State of 2005 Farm Economy Down from 2004, but Near Average

National average yields for most major field crops in 2005 are generally near or even above the long-term trend, despite regional yield problems. Compiled by staff

Published on: Oct 4, 2005

When looking at the state of the farm economy, 2005 looks bleak compared to 2004. But University of Missouri Food and Agriculture Policy and Research Institute Economist Pat Westhoff says his outlook is much more positive if 2004 isn't the reference point. 

Westhoff testified Thursday before the House Ag Committee's Subcommittee on General Farm Commodities and Risk Management. At least in nominal terms, net farm income is still on track to be the second highest ever in 2005. USDA estimates, and Westhoff says he would agree, that farm income is likely to be several billion dollars lower in 2005 than in 2004. Government farm program costs in fiscal year 2005 may be double what they were in fiscal year 2004.

"One could pick any number of other indicators to talk about the health of the farm economy. Whether higher land values are good or bad depends on one's perspective, but the average value of farm real estate increased 11% last year, and all reports indicate a further increase this year. Debt-asset ratios are low by historical standards, and institutions providing credit to farmers report low levels of problem loans," he says.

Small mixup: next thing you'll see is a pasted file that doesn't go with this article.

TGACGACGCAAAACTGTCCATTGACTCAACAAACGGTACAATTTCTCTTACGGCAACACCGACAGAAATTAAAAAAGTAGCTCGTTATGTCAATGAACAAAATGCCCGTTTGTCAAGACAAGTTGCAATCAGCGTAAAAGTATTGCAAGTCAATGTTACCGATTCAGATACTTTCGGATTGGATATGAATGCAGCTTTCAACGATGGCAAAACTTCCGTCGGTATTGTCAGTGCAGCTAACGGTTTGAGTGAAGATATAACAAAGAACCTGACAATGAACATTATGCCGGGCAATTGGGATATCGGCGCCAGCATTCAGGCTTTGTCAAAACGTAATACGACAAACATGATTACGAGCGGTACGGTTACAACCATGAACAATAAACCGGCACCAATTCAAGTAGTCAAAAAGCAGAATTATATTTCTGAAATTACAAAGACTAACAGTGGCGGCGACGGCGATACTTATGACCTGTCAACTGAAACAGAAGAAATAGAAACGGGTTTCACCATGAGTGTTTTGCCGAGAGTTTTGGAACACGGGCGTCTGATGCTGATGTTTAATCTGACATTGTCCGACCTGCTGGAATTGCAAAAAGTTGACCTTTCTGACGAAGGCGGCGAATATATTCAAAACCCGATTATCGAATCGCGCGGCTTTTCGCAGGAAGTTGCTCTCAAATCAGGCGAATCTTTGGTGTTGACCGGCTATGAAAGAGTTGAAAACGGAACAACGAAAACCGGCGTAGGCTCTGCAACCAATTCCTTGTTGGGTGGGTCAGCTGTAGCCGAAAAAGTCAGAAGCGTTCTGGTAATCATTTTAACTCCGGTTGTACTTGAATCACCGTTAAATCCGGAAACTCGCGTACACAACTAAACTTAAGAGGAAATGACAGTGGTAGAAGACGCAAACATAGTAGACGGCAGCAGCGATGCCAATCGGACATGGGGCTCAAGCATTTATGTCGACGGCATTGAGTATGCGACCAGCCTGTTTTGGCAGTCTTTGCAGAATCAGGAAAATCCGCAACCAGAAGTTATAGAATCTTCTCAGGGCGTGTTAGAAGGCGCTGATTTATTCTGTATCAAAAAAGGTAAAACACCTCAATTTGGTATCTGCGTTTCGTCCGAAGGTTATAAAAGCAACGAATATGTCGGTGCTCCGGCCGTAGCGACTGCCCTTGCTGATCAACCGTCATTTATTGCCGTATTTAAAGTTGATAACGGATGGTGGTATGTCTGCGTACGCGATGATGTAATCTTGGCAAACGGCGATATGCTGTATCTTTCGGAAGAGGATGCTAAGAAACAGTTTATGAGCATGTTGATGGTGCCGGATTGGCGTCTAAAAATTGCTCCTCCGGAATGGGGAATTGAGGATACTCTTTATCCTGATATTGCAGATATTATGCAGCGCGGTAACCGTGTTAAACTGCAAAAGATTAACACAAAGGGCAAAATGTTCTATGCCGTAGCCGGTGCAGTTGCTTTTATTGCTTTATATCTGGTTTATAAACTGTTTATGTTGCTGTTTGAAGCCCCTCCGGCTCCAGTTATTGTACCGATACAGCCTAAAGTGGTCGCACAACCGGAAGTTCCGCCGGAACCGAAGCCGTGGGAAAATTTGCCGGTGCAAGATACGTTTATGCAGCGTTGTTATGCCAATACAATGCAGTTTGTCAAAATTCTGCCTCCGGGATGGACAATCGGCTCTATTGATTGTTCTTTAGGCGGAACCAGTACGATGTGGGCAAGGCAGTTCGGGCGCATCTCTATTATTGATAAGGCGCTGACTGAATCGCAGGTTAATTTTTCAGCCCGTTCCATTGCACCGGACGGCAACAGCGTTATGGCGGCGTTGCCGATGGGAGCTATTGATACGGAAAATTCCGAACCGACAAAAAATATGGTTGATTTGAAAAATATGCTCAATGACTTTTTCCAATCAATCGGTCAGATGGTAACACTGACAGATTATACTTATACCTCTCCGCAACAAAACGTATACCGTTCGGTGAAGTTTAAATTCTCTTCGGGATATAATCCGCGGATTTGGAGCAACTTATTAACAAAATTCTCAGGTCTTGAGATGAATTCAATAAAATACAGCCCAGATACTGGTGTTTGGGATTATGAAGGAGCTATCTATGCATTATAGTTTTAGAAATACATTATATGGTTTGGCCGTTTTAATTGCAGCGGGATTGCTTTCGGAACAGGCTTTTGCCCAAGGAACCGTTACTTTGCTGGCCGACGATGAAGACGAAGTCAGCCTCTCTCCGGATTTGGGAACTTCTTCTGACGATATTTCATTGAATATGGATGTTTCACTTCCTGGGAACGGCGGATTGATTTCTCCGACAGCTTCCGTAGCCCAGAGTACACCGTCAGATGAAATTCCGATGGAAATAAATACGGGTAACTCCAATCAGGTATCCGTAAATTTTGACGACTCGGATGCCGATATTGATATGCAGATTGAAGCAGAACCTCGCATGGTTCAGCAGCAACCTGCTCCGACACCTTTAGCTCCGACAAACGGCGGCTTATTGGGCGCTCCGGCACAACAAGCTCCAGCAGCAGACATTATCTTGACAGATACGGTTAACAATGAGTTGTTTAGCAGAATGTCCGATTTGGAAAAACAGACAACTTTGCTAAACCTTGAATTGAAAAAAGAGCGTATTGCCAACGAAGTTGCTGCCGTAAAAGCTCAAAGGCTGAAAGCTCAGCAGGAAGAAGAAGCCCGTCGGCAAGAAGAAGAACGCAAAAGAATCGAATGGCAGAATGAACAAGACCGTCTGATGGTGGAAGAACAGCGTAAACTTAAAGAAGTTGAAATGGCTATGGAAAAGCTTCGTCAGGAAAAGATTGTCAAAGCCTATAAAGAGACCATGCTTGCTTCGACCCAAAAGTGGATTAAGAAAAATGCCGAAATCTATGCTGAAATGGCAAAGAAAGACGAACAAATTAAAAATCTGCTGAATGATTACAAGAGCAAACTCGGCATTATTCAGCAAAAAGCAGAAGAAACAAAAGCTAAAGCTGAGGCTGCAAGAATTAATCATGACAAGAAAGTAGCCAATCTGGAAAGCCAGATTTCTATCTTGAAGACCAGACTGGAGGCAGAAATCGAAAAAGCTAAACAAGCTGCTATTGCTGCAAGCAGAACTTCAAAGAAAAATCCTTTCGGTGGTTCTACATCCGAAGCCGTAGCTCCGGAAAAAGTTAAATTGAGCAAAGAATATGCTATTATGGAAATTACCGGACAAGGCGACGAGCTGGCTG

National average yields for most major field crops in 2005 are generally near or even above the long-term trend, in spite of the serious regional yield problems, he says. "Based on mid-September information, it appears that prices for corn, soybeans, and wheat are all likely to be lower for the crop harvested in 2005 than for the crop harvested in 2004," Westhoff says.

"China is already a major market for U.S. soybeans and could become a major market for grain in the years ahead, but it continues to be hazardous to make predictions about Chinese agricultural markets," he warns.

Higher energy prices have increased farm-level expenditures on fuel and fertilizer. "The agricultural economy will continue to be sensitive to movements in energy prices, and any increase in interest rates could affect debt repayment ability and land prices," Westhoff says. However, provisions energy bill should contribute to increased production of ethanol and biodiesel and increased demand for corn, soybeans, and other crops.

Consumer demand for meat and dairy products has remained strong in 2005, and annual average prices for cattle, poultry, and milk are all higher than expected earlier this year. Average milk and hog prices are lower this year than in 2004, and cattle and poultry prices are about the same. USDA and FAPRI both expect lower 2006 prices for cattle, hogs, poultry, and milk, in part because of supply response to recent strong prices and returns.